Partnerships have been recognized by a number of participants as one of the most participatory approaches to the implementation of sustainable development since they allow voluntary participation of a broad number of partners, setting common and concrete goals, with achievable targets and addressing the economic, social and environment aspects of sustainable development.

Launching of strategic or dedicated partnerships at Rio can enhance international collaboration and facilitate the implementation of actions in priority areas agreed at Rio, according to some delegations. Some delegations even gave concrete examples such as mountain partnerships or ?Green bridge initiative?

Follow-up mechanism


Some delegations suggested establishing a monitoring mechanism on progress of sustainable development, including the option of strengthening the monitoring function of CSD.


A few delegations suggested the establishment of a peer review mechanism, while one delegation referred to a ?compendium of commitments? in which partnerships may feature prominently, and yet another proposed the Rio+20 outcome could establish a complementary long-term global registry of voluntary national, sub-national and multi-stakeholder commitments on sustainable development, accompanied by an appropriate follow-up mechanism.

Structure and format of the zero draft of the outcome document

The second day of the meeting was devoted to a discussion on the format and structure of the outcome document of Rio+20, with a view to inform the Bureau on the preparation of the zero draft of the outcome document.

Several delegations had commented on this aspect in their interventions during the first day of the meeting, and did not take the floor during the second day. The points relating to structure and format of the outcome document made in their interventions are reflected in this summary.

There seemed to be general agreement among delegations on the need for a short, precise, concise, action-oriented, and forward-looking outcome document. Many delegations mentioned that the outcome document had to focus on implementation and on integration of the three pillars of sustainable development at all levels.

There also seemed to be a general agreement on the need for re-affirming, and not re-negotiating, existing commitments made in the past, especially the Rio Principles, Agenda 21, the Johannesburg Plan of Implementation (JPOI), the Mauritius Strategy and the Barbados Plan of Action. Many delegations mentioned that the outcome of the Conference should be built on the Rio Principle 7 of Common but Differentiated Responsibilities.

There was broad support for the Conference to define a clear mandate and process for universal SDGs. However, different opinions were expressed as to whether SDGs should be a part of a Green Economy roadmap, or part of a broader framework and connected to sectoral issues.

Several delegations called for a clear outcome document that resonates with the general public and galvanizes action by all stakeholders. There were several calls for an outcome document that includes goals, deadlines, and responsibilities of actors.

Regarding the number and structure of outcome documents from the conference, different positions were expressed, which can be grouped in three categories.

a) a majority of delegations called for a singledocument with a structure based broadly on General Assembly resolution A/RES/64/236, namely: renewing political commitment for sustainable development, assessing the progress to date and the remaining gaps in the implementation of the outcomes of the major summits on sustainable development and addressing new and emerging challenges; (ii) green economy in the context of sustainable development and poverty eradication; (iii) institutional framework for sustainable development; (iv) means of implementation; (v) framework for action and follow-up mechanism. Several delegations also specifically underlined the importance of a clear language on means of implementation in the outcome document, as well as the need for a section devoted to an examination of the state of delivery of past commitments.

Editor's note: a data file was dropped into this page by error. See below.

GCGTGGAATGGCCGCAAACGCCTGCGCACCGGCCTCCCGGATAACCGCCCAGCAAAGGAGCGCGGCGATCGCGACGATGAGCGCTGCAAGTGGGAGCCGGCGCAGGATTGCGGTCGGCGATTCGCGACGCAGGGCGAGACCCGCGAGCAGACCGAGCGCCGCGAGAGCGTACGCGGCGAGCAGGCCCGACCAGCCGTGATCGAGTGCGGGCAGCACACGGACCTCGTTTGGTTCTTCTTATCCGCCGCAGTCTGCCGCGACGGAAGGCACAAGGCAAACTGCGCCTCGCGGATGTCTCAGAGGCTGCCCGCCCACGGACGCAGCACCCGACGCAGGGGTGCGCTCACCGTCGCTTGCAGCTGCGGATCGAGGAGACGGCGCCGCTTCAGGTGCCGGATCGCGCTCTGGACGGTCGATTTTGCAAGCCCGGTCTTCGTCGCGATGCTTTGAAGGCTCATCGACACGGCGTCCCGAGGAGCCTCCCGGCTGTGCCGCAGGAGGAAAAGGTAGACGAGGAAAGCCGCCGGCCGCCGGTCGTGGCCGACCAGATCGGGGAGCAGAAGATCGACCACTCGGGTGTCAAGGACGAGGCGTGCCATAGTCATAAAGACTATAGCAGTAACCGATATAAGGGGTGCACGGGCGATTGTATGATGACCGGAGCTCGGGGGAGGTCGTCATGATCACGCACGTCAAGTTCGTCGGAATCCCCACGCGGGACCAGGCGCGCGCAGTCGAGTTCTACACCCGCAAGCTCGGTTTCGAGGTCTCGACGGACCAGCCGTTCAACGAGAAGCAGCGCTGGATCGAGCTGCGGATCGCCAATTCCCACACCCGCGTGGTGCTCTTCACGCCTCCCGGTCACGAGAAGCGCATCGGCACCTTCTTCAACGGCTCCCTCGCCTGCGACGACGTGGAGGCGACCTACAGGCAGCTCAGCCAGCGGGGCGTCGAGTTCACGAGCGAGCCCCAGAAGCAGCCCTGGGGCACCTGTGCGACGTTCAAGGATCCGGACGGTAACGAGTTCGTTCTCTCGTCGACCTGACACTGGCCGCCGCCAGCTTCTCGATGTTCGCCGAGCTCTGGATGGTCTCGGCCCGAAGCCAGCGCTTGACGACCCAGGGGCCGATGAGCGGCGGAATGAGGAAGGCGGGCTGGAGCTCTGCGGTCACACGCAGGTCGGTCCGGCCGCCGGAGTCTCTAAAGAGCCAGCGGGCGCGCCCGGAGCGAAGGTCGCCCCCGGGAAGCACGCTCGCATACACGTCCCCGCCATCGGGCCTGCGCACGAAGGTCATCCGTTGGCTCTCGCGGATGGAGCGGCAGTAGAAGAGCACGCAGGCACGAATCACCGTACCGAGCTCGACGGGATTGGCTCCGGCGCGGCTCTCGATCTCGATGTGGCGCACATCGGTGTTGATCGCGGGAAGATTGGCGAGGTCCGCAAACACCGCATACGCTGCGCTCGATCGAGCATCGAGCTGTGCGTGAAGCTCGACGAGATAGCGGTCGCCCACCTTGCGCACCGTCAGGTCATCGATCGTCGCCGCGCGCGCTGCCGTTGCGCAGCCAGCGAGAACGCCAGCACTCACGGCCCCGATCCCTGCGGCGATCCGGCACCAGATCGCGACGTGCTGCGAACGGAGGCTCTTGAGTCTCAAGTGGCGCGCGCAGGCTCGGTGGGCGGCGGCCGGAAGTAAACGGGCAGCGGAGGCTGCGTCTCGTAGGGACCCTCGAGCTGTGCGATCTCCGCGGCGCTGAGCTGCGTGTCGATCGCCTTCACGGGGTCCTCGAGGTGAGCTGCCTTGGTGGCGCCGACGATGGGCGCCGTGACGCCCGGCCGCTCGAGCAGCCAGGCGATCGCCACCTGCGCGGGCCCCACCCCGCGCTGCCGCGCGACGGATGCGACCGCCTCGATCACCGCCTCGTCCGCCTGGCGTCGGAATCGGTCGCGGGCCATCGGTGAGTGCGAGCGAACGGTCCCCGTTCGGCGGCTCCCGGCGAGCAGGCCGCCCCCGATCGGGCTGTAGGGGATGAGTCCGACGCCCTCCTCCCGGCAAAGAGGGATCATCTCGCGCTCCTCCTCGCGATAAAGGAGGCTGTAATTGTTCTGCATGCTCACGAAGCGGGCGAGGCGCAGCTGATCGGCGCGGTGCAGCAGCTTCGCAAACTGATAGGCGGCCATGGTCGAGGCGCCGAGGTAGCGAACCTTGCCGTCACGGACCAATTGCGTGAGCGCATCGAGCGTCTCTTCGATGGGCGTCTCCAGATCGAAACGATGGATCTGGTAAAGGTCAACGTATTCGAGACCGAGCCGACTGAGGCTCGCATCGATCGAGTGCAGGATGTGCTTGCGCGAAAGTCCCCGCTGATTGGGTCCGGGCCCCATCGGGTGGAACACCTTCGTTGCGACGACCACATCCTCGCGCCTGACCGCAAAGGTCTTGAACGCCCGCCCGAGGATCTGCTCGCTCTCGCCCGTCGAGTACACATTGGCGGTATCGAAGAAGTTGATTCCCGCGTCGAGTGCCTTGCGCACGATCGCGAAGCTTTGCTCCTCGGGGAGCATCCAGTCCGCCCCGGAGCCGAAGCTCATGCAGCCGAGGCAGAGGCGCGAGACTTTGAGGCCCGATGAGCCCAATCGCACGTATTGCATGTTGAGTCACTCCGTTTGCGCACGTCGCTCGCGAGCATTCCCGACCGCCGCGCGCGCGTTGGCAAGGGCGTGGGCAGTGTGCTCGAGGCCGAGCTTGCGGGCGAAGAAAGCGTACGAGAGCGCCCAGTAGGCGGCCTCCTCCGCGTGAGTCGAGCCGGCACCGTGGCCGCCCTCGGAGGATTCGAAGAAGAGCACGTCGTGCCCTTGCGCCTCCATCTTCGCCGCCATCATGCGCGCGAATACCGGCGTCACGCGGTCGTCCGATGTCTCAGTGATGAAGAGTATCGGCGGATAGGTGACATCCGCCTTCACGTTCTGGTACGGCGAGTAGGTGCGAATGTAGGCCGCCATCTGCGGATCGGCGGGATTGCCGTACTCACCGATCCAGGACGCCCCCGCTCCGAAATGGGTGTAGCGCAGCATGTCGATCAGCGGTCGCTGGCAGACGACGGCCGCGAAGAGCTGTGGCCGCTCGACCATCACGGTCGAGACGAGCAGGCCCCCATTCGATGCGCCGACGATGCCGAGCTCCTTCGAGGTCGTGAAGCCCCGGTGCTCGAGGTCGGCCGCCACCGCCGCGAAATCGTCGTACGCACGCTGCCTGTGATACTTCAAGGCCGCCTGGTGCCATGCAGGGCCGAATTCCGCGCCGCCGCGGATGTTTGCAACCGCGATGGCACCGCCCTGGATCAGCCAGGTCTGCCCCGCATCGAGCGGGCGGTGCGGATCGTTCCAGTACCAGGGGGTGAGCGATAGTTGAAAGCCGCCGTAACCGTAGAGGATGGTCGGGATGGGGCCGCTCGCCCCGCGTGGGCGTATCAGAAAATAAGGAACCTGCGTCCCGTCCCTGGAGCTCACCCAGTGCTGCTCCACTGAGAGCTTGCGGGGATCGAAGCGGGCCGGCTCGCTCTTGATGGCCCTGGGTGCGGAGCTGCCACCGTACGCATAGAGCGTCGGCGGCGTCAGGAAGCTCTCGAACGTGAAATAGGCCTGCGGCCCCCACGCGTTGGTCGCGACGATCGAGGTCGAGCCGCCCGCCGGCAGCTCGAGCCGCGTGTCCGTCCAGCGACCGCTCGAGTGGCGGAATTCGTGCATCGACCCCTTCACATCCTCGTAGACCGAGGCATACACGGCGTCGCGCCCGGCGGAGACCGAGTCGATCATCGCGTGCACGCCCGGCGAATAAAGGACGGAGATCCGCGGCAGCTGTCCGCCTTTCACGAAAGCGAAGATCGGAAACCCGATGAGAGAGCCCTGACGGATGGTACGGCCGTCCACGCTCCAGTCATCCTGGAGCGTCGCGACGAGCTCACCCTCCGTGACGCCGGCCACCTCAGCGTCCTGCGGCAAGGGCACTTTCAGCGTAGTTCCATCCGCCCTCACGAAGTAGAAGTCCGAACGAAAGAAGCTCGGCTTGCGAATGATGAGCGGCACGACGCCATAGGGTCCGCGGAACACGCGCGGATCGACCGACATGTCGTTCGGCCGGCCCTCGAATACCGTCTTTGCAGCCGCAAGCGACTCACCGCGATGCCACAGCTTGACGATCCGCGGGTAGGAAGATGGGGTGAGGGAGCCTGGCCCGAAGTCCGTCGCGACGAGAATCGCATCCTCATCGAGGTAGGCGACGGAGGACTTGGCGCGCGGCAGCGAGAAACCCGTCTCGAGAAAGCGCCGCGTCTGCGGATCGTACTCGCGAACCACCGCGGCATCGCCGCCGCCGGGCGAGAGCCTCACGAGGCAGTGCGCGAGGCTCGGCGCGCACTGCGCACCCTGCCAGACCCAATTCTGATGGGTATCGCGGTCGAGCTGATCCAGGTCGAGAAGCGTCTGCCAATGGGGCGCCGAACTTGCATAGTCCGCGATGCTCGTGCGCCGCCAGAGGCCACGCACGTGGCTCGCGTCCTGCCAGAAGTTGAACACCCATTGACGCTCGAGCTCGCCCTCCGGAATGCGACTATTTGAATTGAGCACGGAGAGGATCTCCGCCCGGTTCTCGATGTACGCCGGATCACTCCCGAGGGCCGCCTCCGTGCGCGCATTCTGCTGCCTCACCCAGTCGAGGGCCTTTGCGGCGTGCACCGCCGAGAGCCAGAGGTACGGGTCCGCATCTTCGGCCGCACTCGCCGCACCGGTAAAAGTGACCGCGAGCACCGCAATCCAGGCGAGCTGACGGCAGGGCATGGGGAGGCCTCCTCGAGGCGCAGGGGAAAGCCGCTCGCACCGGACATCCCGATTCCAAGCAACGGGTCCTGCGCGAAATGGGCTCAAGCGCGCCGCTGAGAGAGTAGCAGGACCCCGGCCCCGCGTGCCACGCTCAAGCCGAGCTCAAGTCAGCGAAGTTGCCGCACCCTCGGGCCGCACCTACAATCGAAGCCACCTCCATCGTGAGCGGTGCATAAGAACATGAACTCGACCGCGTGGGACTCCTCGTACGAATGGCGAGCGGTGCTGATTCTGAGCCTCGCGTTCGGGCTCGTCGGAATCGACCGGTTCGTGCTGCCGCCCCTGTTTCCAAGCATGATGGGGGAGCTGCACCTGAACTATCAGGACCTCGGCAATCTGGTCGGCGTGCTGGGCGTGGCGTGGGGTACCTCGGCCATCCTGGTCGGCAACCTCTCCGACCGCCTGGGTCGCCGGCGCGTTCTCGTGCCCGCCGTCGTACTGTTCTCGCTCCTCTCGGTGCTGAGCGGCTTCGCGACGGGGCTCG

b) One delegation, supported by a few others, expressed preference for a short, high-level political declaration, accompanied by a compendium of voluntary commitments from all stakeholders. There was also mention of a mechanism for following up on the commitments registered in the compendium. One delegation stated that the outcome document should focus on issues that enjoy a broad consensus.

c) Other delegations proposed a short, high-level political declaration with an action plan as an annex. Positions seemed to differ as to the negotiated or non-negotiated nature of the action plan.

Some countries expressed the view that the outcome document should include a green economy roadmap. Opinions seemed to differ as to where sectoral actions and initiatives would find a place in the structure of the outcome document.

Closing session

Mr. Sha Zukang as the Secretary-General of the Conference summarized the main points and stated at the beginning that the main task of for the intersessional was to hear views on the structure, format and content of the outcome document. The meeting rose to this task.

Referring to the structure and format of the outcome document, he underlined that a majority seemed to prefer one single document with the structure that follows General Assembly resolution A/64/236. Much stress was placed on accountability for delivery on commitments, whoever the responsible actors, and whether negotiated or voluntary.

Regarding the content of the outcome document, Mr. Sha underlined that the starting point should be reaffirmation of all the Rio Principles and prior sustainable development commitments. Eradication of poverty must be in the centre of our efforts to attain sustainable development. Integration of all three pillars of sustainable development was reemphasized as well as coherence of the UN system. He also elaborated briefly on the views expressed on the two themes of the Conference and stressed that, to ensure that the Rio+20 vision and actions are realized, there are three key requirements. First, these must be strongly endorsed at the highest level of government. Second, they must be owned by all stakeholders. And third, actors must have at their disposal the necessary means of implementation. He underlined the importance of participation of major groups and expressed his satisfaction that they had contributed so much during the past two days.

He concluded by saying that the outcome should be strong in will and strong in action. Only in this way will Rio+20 be an historical and ground-breaking conference.

Copyright (c) United Nations 2011 | Terms of Use | Privacy Notice | Contact | Site Map | New